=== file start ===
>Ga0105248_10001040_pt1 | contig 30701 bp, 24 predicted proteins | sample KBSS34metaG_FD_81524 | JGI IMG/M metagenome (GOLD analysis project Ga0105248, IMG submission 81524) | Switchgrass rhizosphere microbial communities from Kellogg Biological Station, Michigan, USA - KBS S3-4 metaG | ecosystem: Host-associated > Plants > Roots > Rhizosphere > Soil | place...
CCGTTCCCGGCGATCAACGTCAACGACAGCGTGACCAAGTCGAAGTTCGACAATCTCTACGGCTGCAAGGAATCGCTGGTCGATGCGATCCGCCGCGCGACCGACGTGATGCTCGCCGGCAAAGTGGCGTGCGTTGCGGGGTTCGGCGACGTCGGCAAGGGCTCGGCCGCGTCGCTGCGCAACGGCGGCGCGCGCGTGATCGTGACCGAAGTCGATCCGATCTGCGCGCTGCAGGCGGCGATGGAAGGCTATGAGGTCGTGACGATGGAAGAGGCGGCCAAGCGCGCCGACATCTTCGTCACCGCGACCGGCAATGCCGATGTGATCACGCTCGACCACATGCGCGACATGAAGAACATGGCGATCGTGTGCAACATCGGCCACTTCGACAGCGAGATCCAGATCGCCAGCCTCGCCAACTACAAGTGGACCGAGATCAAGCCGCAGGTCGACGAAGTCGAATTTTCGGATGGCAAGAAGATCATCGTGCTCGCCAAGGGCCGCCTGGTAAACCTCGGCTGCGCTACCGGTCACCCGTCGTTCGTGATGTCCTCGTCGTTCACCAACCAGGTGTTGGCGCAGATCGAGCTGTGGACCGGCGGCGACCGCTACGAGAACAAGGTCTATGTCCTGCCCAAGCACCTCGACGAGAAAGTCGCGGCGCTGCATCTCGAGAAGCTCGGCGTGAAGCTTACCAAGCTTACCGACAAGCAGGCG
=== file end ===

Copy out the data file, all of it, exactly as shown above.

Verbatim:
>Ga0105248_10001040_pt1 | contig 30701 bp, 24 predicted proteins | sample KBSS34metaG_FD_81524 | JGI IMG/M metagenome (GOLD analysis project Ga0105248, IMG submission 81524) | Switchgrass rhizosphere microbial communities from Kellogg Biological Station, Michigan, USA - KBS S3-4 metaG | ecosystem: Host-associated > Plants > Roots > Rhizosphere > Soil | place...
CCGTTCCCGGCGATCAACGTCAACGACAGCGTGACCAAGTCGAAGTTCGACAATCTCTACGGCTGCAAGGAATCGCTGGTCGATGCGATCCGCCGCGCGACCGACGTGATGCTCGCCGGCAAAGTGGCGTGCGTTGCGGGGTTCGGCGACGTCGGCAAGGGCTCGGCCGCGTCGCTGCGCAACGGCGGCGCGCGCGTGATCGTGACCGAAGTCGATCCGATCTGCGCGCTGCAGGCGGCGATGGAAGGCTATGAGGTCGTGACGATGGAAGAGGCGGCCAAGCGCGCCGACATCTTCGTCACCGCGACCGGCAATGCCGATGTGATCACGCTCGACCACATGCGCGACATGAAGAACATGGCGATCGTGTGCAACATCGGCCACTTCGACAGCGAGATCCAGATCGCCAGCCTCGCCAACTACAAGTGGACCGAGATCAAGCCGCAGGTCGACGAAGTCGAATTTTCGGATGGCAAGAAGATCATCGTGCTCGCCAAGGGCCGCCTGGTAAACCTCGGCTGCGCTACCGGTCACCCGTCGTTCGTGATGTCCTCGTCGTTCACCAACCAGGTGTTGGCGCAGATCGAGCTGTGGACCGGCGGCGACCGCTACGAGAACAAGGTCTATGTCCTGCCCAAGCACCTCGACGAGAAAGTCGCGGCGCTGCATCTCGAGAAGCTCGGCGTGAAGCTTACCAAGCTTACCGACAAGCAGGCG